i believe that there is a coming crisis to the church in america. it is not a crisis of identity, or theology, or even a crisis of relevance. i believe that this crisis is something more subtle, more understated, and more entrenched than most would admit.

as i look around the christian landscape that i see before me i am struck with the realization that we are rapidly becoming a church that allows our ends to justify the means by which we operate.

Continue reading “means.ends.”


a pain in the …

a funny thing happened on the way to church this morning – or rather, once i got here. as i put my stuff down in the sanctuary getting ready to put the roman (check out the kindred page) in the nursery i felt my back give out and i was stuck sitting in my pew – not able to move.

the best part, and i do mean best, pastor ken’s message on the life of david somehow makes the pain seem necessary. Lord, thank you for blessing me and using me in my frailty much more than in my strength…

definition of a pastor

recently a good friend of mine posted a new entry into his blog (the details of which are not important to this entry, but it is a great read and he is a good guy so you can read it here:; what has prompted this entry was what came out in the ensuing discussion and what follows is a challenge to all pastors out in Christiandom.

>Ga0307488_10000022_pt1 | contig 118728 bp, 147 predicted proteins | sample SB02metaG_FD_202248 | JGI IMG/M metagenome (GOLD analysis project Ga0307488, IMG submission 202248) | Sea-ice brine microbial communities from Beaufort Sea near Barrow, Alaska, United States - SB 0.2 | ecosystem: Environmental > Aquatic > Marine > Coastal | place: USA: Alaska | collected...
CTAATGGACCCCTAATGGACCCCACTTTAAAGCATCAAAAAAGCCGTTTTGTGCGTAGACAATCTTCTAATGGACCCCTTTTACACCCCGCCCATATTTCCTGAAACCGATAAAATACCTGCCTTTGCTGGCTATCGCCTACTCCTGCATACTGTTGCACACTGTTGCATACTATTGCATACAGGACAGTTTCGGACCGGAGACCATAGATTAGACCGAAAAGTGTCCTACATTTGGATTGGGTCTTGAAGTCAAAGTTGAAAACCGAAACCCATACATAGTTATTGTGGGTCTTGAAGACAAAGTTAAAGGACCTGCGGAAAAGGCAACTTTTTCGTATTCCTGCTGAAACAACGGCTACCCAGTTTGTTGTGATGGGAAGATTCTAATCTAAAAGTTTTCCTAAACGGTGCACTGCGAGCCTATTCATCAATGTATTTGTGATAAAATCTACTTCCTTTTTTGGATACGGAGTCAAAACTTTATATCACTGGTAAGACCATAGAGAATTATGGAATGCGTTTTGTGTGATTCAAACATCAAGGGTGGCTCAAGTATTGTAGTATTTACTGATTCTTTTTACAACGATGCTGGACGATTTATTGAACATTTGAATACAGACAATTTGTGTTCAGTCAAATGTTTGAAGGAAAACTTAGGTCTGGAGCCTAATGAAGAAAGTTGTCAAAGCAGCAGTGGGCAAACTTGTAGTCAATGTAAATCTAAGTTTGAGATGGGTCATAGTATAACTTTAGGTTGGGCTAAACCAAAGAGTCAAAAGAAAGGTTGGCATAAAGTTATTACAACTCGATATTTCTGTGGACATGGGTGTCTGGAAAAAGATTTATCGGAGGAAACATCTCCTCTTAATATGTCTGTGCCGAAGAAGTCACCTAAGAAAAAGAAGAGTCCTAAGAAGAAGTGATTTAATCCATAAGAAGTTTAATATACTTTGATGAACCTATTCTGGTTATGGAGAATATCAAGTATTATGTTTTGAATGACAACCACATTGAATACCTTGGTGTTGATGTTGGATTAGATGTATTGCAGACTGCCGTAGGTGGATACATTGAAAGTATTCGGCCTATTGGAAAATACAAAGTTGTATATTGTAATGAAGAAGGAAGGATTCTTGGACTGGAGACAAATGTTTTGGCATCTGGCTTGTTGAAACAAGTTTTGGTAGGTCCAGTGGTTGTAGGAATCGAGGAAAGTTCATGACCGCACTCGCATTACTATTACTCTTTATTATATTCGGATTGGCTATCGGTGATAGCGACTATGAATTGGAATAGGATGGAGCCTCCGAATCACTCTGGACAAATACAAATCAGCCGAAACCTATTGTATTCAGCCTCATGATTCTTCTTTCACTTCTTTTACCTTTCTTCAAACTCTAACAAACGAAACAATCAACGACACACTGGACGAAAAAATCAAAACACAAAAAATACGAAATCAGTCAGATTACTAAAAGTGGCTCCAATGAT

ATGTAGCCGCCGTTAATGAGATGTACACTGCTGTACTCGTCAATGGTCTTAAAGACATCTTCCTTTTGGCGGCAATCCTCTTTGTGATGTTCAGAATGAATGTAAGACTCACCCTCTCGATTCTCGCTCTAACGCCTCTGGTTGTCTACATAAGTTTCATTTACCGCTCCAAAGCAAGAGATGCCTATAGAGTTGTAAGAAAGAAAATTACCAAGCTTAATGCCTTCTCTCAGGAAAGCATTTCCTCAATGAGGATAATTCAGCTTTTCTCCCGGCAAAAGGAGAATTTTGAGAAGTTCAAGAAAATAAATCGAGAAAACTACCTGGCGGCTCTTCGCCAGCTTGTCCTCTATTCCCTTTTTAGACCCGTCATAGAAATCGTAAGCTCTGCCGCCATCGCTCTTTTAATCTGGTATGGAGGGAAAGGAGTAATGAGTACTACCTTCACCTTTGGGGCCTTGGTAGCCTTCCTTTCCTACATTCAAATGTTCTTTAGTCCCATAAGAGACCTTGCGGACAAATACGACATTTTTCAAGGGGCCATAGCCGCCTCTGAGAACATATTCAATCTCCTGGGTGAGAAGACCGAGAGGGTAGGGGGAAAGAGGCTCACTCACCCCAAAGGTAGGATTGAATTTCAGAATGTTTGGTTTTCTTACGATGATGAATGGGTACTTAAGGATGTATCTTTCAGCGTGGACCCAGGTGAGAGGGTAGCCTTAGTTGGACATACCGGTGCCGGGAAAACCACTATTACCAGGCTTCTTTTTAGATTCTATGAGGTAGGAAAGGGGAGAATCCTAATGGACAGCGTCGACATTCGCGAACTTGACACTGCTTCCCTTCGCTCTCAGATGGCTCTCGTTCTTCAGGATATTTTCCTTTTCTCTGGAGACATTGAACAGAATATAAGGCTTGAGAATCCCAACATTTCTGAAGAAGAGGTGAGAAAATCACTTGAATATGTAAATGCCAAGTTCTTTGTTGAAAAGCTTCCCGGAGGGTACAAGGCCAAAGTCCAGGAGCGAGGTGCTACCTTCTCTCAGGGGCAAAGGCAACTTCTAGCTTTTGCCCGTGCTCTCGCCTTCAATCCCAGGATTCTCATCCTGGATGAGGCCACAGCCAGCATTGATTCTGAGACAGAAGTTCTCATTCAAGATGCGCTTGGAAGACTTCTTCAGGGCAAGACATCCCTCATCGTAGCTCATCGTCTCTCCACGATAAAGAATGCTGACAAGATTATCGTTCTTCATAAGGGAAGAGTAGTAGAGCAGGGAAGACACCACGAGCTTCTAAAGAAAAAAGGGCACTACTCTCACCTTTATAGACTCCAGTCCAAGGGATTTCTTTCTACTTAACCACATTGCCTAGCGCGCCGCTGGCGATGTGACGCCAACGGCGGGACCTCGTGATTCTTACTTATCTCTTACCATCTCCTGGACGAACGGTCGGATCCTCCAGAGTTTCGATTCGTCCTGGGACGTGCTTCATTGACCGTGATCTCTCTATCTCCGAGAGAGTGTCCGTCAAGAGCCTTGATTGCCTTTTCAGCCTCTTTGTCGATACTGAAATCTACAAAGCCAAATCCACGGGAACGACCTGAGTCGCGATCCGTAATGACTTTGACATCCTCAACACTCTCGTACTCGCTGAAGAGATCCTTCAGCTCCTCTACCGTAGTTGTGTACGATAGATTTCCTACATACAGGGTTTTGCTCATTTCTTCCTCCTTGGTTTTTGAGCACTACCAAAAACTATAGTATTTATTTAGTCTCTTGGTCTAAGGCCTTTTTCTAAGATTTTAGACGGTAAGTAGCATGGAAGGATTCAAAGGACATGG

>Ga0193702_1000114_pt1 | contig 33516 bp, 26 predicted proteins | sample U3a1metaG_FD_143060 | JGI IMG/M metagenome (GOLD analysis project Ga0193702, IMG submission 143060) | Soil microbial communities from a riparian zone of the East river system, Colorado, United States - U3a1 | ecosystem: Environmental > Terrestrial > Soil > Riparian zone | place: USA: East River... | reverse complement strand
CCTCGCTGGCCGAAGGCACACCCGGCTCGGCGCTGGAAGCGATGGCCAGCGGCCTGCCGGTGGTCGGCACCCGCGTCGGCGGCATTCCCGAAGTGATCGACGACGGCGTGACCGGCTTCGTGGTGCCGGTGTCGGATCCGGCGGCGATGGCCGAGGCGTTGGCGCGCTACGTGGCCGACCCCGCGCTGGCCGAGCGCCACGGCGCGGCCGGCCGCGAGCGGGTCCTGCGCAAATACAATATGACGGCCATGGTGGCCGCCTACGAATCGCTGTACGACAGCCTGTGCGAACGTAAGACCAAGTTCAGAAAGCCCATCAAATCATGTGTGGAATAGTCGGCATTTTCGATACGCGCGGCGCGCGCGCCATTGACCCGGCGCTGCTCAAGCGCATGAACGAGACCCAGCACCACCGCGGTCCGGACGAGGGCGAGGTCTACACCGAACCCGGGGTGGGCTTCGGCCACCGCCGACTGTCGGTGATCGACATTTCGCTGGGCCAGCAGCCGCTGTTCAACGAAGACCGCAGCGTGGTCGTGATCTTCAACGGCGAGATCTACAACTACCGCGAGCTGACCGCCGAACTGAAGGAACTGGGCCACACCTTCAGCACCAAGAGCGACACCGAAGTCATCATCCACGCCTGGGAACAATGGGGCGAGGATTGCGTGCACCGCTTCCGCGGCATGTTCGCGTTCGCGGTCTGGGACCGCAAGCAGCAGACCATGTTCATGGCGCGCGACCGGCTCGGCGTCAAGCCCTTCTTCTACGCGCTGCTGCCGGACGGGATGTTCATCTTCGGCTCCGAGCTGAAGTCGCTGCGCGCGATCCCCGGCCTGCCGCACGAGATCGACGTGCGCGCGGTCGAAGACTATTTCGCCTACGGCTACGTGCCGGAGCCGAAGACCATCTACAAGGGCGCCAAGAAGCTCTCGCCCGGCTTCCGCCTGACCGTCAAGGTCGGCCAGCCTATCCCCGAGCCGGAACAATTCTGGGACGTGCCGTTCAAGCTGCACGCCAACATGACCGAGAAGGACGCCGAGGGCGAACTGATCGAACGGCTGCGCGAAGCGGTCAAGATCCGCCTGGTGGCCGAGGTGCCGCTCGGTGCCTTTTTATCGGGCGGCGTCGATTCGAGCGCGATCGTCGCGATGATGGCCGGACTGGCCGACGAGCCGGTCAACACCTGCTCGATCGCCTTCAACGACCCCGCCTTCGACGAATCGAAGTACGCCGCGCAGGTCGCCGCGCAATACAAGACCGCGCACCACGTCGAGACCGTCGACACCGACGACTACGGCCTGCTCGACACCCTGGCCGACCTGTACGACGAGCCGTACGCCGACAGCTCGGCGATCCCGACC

the idea is simple, i want to lay a challenge down at the feet of anyone who calls themselves pastor, who is called pastor, who “is” a pastor, or who speaks as one who has a pastoral calling in your life – how do you define “pastor” in your context and what does it mean.

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apolyptic discourse and the evangelic church

When I was an undergraduate at The Beach, I had a wonderful opportunity to write extensively about the discourse and rhetoric used by Y2K extremists in and around 1999.  The crux of my paper was two fold, first American discourse is rooted in the apocoplypse and second consipiracy theory rhetoric surrounding the Y2K scare was no different and therefore not rooted in fact but in root metaphore.  That is, the Y2K scare existed not because there was any real inherent issue, but America needed some sort of “impending doom” to focus on.

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